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Drawing Edgeworth boxes with LaTeX

Factor mobility and welfare For educational purposes we teach in the second year’s course regional and urban economics students the Edgeworth-Bowley box. At first sight the concept is quite simple, but because there are restrictions for the total amount of both labour and capital in both regions or countries, the intuition behind the model and especially the drawing of the box is rather complex. Therefore, I once wrote a straightforward but elaborate LaTeX script invoking the Tikz package.

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Krugman's Increasing Returns and Economic Geography

Drawing the diagram of a stylized version of Krugman’s Increasing Returns and Economic Geography For educational purposes we teach in the second year’s course regional and urban economics a simplified version of Krugman’s model in his paper titled Increasing Returns and Economic Geography. The model we have adopted goes as follows: We consider a simplified economy with two regions and 1 (million) workers ( $L=1$ ) in total. Region 1 is inhabited by 100,000 farmers (bound to their land so immobile), while in Region 2 there are 200,000 farmers.

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Cultural diversity versus cultural distance

With Zhiling Wang and Peter Nijkamp This study analyses the impact of cultural composition on regional attractiveness from the perspective of international migrant sorting behavior on a European regional NUTS1 level. We use an attitudinal survey to quantify cultural distances between natives and immigrants in the region concerned, and estimate the migrants’ varying preferences for both cultural diversity and cultural distance. To account for regional unobserved heterogeneity, our econometric analysis employs artificial instrumental variables, as developed by Bayer et al.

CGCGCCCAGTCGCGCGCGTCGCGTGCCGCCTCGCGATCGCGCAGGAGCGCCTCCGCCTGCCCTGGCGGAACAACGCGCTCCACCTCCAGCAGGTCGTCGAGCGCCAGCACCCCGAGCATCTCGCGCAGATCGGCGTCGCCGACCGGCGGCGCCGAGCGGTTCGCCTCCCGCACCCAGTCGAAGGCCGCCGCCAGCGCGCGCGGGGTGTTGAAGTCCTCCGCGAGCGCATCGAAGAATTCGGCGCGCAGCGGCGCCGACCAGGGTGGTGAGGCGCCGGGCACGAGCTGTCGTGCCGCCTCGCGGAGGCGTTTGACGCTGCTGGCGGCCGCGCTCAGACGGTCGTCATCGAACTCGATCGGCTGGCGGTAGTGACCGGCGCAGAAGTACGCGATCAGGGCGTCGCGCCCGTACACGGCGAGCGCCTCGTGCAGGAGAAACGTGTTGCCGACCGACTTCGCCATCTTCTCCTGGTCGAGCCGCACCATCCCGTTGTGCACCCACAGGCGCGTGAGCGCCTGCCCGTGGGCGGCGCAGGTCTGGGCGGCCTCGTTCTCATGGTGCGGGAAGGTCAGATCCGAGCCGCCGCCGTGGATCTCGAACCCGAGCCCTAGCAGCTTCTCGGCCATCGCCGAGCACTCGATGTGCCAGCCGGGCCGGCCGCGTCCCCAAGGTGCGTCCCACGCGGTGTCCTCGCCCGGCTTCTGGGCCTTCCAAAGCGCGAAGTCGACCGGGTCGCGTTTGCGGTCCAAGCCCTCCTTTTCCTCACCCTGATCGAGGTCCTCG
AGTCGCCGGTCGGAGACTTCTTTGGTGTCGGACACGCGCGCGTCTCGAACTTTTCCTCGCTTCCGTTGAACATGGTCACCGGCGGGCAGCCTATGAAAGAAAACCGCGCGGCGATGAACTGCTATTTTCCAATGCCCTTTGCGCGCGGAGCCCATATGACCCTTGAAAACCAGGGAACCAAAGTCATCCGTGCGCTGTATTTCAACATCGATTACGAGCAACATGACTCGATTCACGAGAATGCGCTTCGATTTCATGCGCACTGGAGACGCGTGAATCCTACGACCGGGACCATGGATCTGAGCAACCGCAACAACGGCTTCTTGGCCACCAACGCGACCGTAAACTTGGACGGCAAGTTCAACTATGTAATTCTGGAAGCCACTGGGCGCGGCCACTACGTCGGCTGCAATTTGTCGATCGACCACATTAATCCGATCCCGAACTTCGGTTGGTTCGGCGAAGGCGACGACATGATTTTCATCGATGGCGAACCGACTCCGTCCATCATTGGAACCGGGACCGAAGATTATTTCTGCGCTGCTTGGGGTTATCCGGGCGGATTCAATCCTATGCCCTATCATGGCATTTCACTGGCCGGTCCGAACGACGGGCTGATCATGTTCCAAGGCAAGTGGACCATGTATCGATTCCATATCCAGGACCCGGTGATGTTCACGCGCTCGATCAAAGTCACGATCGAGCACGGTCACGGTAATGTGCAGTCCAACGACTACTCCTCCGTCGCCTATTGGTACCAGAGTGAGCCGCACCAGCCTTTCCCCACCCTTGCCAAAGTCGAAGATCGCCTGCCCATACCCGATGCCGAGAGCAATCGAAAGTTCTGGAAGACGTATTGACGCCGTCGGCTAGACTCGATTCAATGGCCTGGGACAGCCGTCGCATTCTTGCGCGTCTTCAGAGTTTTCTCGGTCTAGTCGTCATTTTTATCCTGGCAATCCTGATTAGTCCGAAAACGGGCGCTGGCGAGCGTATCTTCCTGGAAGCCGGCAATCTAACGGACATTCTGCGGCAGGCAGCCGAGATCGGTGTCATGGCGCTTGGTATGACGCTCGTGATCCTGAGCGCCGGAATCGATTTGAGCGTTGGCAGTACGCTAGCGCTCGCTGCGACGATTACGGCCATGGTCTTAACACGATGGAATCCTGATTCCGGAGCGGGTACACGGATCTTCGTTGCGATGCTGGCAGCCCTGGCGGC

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WooW-II: Workshop on open Workflows

With Daniel Arribas-Bel This resource describes WooW-II, a two-day workshop on open workflows for quantitative social scientists. The workshop is broken down in five main parts, where each of them typically consists of an introductionary tutorial and a hands-on assignment. The specific tools discussed in this workshop are Markdown, Pandoc, Git, Github, R, and Rstudio, but the theoretical approach applies to a wider range of tools (e.g., LaTeX, and Python).

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Stedelijke voorzieningen en bevolking: wie woont waar en waarom?

Waarom zijn sommige steden aantrekkelijker dan andere steden? Eén van de belangrijke en boeiende onderzoeksvragen in de ruimtelijke economie betreft het verklaren waarom sommige steden aantrekkelijker zijn voor huishoudens en bedrijven dan andere. Als maatstaven voor aantrekkelijkheid worden vaak lonen en huizenprijzen genomen en deze verschillen inderdaad significant tussen gemeenten in Nederland. Zoals bijvoorbeeld de publicatie Stad en Land (De Groot e.a., 2010) al liet zien, kunnen de verschillen tussen grondprijzen in Nederland oplopen tot een factor 200 per vierkante meter kunnen jaarlonen verschillen tot 7 procent voor een zelfde soort baan.

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